Why is this the #1 Employee Complaint?

As an employee productivity expert, I often start the consulting process to improve a client company by interviewing lots of the key employees. By key employees, I mean anyone I think can help us get an accurate assessment of what is really working and not working at the company. I always talk to a few ‘mover and shaker’ types; some new employees; some long-term employees and of course, to any malcontents. Why malcontents? They usually have some useful information once you get past their complaining. Perhaps they are complaining for good reason or perhaps they are just because they are complainers. I still want to hear it regardless.

Anyone can sway your conclusions if you let them. The key is to ask the same basic questions to everyone and to count the number of repetitive responses you get. I rarely put any credibility into any one answer. I am looking for consistency and trends – things that will prove useful to helping the company.

I always start with a basic list of questions that normally prove useful and then review the questions with the executives that hired us. This does two things. First it reassures the executive that I am not going to ask any inappropriate questions. Second, it allows the executives to modify the questions. Usually, they change the questions to make them more specific and pointed.

Next I interview the employees. Ask questions and take notes. I build trust and assure the employees that I am not going to reveal anyone’s names along with the answers. This will allow the employees to speak freely. Without asking any questions about communication, we still get a lot of comments about communication. I do ask some generic questions like “what do we as a company need to do better?” This where we normally get the answer: “we don’t communicate enough.” Oddly, this is the number 1 answer or complaint that we get consistently amongst most all client companies.

When we report this answer back to the top executives “we don’t communicate enough,” the executives usually become very frustrated, even irritated. They say they don’t understand how so many employees could say this, because as executives they are overwhelmed with communication. They have too many emails, too many meetings, and too much of everything.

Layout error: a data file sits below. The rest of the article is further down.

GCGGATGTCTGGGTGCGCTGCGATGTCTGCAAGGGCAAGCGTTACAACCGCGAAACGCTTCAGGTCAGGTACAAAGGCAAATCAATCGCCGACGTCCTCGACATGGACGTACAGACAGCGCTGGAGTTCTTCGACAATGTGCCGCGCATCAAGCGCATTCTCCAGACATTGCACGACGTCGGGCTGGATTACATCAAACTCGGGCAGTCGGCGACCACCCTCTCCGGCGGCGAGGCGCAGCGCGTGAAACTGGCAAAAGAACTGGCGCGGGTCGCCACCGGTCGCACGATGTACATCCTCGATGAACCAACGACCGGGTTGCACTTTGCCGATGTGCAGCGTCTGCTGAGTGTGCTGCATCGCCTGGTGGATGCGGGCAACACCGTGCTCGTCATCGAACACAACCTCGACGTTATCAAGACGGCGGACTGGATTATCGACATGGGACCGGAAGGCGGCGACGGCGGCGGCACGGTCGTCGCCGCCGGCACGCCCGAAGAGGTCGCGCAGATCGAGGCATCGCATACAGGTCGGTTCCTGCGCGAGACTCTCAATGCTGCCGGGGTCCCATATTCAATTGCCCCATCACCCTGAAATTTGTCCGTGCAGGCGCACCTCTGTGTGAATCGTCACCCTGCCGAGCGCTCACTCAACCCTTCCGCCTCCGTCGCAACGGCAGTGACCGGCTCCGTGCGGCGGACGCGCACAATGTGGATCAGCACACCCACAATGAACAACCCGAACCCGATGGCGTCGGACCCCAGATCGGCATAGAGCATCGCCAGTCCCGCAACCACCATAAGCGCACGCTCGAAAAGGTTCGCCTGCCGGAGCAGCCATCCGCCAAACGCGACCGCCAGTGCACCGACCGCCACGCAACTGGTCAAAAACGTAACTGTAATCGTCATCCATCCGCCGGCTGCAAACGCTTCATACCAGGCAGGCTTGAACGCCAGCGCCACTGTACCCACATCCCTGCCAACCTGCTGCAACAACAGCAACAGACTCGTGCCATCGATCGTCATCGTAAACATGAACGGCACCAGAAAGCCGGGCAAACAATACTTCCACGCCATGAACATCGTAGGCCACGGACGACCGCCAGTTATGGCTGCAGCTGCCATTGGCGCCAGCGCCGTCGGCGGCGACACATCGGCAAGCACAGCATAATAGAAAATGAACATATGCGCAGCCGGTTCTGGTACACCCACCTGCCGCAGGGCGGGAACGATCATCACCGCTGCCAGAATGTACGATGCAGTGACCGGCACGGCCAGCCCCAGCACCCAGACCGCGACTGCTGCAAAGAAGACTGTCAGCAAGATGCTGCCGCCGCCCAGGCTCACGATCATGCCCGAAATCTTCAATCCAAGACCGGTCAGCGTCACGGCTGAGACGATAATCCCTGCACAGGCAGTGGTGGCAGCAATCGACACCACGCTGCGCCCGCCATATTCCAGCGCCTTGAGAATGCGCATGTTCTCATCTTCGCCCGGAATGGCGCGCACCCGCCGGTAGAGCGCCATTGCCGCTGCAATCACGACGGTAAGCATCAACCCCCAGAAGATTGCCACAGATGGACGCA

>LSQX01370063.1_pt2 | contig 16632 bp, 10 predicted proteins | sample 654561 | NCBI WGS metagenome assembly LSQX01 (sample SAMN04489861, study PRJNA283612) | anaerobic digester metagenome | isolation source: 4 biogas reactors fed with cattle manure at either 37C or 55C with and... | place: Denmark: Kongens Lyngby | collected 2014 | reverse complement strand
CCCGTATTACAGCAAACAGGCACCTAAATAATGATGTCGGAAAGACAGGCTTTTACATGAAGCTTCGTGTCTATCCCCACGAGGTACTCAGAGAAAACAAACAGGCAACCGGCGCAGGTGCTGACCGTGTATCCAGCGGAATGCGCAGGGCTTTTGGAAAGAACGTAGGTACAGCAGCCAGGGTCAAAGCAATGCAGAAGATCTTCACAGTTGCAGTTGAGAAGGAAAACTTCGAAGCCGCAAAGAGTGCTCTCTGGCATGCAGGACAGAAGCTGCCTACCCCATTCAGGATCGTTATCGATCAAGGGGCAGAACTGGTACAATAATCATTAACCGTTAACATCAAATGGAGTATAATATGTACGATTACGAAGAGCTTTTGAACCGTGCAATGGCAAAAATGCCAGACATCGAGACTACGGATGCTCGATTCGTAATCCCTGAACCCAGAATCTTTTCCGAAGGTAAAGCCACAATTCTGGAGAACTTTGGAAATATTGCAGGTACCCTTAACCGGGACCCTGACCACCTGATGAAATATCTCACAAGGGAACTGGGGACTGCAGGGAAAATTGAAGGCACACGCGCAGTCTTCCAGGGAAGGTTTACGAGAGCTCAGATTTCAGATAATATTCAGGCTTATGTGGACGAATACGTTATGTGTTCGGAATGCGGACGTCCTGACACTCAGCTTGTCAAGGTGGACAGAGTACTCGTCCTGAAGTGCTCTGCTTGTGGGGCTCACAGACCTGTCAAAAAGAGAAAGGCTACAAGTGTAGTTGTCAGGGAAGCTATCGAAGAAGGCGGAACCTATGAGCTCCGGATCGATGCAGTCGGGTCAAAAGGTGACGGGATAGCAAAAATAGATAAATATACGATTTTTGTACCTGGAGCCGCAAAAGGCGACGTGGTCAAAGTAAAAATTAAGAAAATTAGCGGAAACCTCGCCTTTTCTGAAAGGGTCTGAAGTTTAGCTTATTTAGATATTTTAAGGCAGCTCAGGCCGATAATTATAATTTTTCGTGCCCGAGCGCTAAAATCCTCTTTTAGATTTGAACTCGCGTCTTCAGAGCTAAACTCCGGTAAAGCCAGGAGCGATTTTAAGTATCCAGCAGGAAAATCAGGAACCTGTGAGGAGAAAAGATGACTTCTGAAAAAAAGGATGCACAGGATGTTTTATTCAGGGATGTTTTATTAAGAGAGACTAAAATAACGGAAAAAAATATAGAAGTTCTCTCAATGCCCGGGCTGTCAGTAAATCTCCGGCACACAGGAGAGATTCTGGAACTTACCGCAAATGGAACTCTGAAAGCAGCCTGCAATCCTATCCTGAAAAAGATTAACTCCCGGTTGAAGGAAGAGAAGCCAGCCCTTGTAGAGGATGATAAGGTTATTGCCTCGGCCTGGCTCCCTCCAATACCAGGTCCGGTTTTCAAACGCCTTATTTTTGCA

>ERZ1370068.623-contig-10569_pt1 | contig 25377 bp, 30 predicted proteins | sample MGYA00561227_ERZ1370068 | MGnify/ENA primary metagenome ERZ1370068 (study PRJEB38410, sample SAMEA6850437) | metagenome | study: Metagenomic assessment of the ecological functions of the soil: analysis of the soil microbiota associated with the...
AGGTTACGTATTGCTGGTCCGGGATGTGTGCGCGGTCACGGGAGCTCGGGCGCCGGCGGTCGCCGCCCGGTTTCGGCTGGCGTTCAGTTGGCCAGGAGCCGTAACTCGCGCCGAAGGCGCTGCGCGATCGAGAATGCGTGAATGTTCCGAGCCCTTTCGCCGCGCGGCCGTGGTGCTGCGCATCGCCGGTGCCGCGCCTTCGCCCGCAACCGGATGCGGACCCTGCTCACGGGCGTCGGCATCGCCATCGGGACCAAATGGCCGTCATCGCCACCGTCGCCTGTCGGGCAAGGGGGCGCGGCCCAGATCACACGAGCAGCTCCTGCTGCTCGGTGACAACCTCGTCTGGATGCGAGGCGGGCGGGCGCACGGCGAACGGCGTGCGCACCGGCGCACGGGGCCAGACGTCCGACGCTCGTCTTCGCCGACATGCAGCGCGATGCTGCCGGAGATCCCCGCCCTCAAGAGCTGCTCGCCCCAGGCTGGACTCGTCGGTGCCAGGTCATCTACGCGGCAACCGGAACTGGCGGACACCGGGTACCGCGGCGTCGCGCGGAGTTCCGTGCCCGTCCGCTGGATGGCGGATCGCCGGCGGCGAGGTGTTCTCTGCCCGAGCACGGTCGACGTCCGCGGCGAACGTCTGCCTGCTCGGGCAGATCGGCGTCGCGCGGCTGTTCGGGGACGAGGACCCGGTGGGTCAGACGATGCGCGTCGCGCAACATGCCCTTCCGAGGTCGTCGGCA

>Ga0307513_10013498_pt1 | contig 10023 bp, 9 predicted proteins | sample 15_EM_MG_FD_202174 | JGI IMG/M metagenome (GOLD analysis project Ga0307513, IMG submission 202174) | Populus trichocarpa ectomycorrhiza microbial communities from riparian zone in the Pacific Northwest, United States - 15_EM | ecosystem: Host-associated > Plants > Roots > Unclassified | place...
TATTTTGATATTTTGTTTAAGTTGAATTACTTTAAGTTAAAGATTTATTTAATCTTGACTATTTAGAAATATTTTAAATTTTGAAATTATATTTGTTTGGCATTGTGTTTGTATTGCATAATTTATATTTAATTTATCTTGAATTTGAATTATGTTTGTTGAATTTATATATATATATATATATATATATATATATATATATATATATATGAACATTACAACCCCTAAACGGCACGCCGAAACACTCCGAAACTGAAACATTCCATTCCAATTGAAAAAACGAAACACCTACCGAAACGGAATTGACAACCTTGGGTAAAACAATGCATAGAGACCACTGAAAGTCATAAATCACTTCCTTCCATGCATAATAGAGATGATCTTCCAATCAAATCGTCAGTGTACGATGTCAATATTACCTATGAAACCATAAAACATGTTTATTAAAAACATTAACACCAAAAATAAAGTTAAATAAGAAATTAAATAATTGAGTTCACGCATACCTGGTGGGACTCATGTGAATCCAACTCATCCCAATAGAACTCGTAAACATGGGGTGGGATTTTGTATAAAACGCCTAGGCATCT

The truth is that most all employees are experiencing lots of communication too. The other truth is that the executives are trying to communicate or at least not trying to hold back most communication. The problem is the executives are too busy to do a good job communicating with the rest of the organization. The other problem is the perceptions that employees are not receiving the right communication. They don’t feel like they are ‘in on things.’ Even if they are really getting the necessary information, the issue of their “perception” of not being in on things is a problem. It is hard to build a consensus culture with everyone focused on the company strategy when a lot of the employees feel left out of the communication loop.

So what is the solution? After the executives discuss this answer and come to realize that we all need to do a better job communicating – they agree that improving the feedback loop to all employees in general will improve real communication and the perception of communication. There are various ways executives can do this. Some options include:

  • Direct face to face meetings with different groups
  • Town hall meetings with everyone
  • A newsletter
  • A memo
  • Twitter
  • Emails to all
  • Etc.

Regardless of the method selected, the executives in charge of communication to the troops must do it on a regular basis, such as weekly, monthly or quarterly. Now that you know ‘how’ and ‘when,’ the only question left is what you will communicate to the employees. If we communicate the wrong thing or watered down messages, the employees will still have the perception that ‘we don’t communicate enough.’ I can give you my suggested answers on what to communcate, but there is a more accurate answer. The executives should go and interview 7 to 10 employees and let them tell you what they would like communicated on a regular basis.

You will hear such answers like:

  • Be honest about the truth of the State of the Company
  • Tell us what we really face in the near future
  • What is working
  • What is not working
  • Where do we stand in the market place
  • Etc.

If you get these answers from the employees and then regularly communicate this information back to the employees, you will find two amazing things:

  1. More employees will support and contribute to the company’s strategy, and;
  2. Communication will no longer be the #1 complaint.


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